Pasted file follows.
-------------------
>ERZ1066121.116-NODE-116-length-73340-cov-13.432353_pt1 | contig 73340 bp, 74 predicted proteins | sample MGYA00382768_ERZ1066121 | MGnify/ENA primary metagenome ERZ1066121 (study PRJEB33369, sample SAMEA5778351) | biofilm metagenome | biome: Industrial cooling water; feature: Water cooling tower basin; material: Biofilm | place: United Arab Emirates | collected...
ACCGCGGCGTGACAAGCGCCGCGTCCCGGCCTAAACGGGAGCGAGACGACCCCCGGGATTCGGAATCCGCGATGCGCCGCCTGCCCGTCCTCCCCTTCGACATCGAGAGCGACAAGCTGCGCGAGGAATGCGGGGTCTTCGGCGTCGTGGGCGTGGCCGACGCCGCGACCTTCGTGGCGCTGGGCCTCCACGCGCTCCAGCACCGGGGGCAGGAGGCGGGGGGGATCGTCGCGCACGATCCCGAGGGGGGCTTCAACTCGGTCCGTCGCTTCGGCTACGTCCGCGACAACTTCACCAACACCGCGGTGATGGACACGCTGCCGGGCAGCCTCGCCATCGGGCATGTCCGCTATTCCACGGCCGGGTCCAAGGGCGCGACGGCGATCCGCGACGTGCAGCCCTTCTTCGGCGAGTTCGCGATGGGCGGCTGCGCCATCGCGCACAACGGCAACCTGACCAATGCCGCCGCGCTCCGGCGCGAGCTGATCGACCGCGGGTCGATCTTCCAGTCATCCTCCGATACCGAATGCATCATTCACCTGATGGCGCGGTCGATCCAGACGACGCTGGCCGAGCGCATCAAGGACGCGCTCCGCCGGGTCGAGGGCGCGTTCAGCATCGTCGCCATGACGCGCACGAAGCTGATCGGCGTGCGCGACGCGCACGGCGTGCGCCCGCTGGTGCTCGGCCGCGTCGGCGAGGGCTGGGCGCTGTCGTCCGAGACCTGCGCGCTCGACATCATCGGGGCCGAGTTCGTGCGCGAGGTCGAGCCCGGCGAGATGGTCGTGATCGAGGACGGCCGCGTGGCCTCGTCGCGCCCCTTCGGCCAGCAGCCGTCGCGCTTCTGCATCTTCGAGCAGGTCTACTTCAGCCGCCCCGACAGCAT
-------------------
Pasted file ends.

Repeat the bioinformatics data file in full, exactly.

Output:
>ERZ1066121.116-NODE-116-length-73340-cov-13.432353_pt1 | contig 73340 bp, 74 predicted proteins | sample MGYA00382768_ERZ1066121 | MGnify/ENA primary metagenome ERZ1066121 (study PRJEB33369, sample SAMEA5778351) | biofilm metagenome | biome: Industrial cooling water; feature: Water cooling tower basin; material: Biofilm | place: United Arab Emirates | collected...
ACCGCGGCGTGACAAGCGCCGCGTCCCGGCCTAAACGGGAGCGAGACGACCCCCGGGATTCGGAATCCGCGATGCGCCGCCTGCCCGTCCTCCCCTTCGACATCGAGAGCGACAAGCTGCGCGAGGAATGCGGGGTCTTCGGCGTCGTGGGCGTGGCCGACGCCGCGACCTTCGTGGCGCTGGGCCTCCACGCGCTCCAGCACCGGGGGCAGGAGGCGGGGGGGATCGTCGCGCACGATCCCGAGGGGGGCTTCAACTCGGTCCGTCGCTTCGGCTACGTCCGCGACAACTTCACCAACACCGCGGTGATGGACACGCTGCCGGGCAGCCTCGCCATCGGGCATGTCCGCTATTCCACGGCCGGGTCCAAGGGCGCGACGGCGATCCGCGACGTGCAGCCCTTCTTCGGCGAGTTCGCGATGGGCGGCTGCGCCATCGCGCACAACGGCAACCTGACCAATGCCGCCGCGCTCCGGCGCGAGCTGATCGACCGCGGGTCGATCTTCCAGTCATCCTCCGATACCGAATGCATCATTCACCTGATGGCGCGGTCGATCCAGACGACGCTGGCCGAGCGCATCAAGGACGCGCTCCGCCGGGTCGAGGGCGCGTTCAGCATCGTCGCCATGACGCGCACGAAGCTGATCGGCGTGCGCGACGCGCACGGCGTGCGCCCGCTGGTGCTCGGCCGCGTCGGCGAGGGCTGGGCGCTGTCGTCCGAGACCTGCGCGCTCGACATCATCGGGGCCGAGTTCGTGCGCGAGGTCGAGCCCGGCGAGATGGTCGTGATCGAGGACGGCCGCGTGGCCTCGTCGCGCCCCTTCGGCCAGCAGCCGTCGCGCTTCTGCATCTTCGAGCAGGTCTACTTCAGCCGCCCCGACAGCAT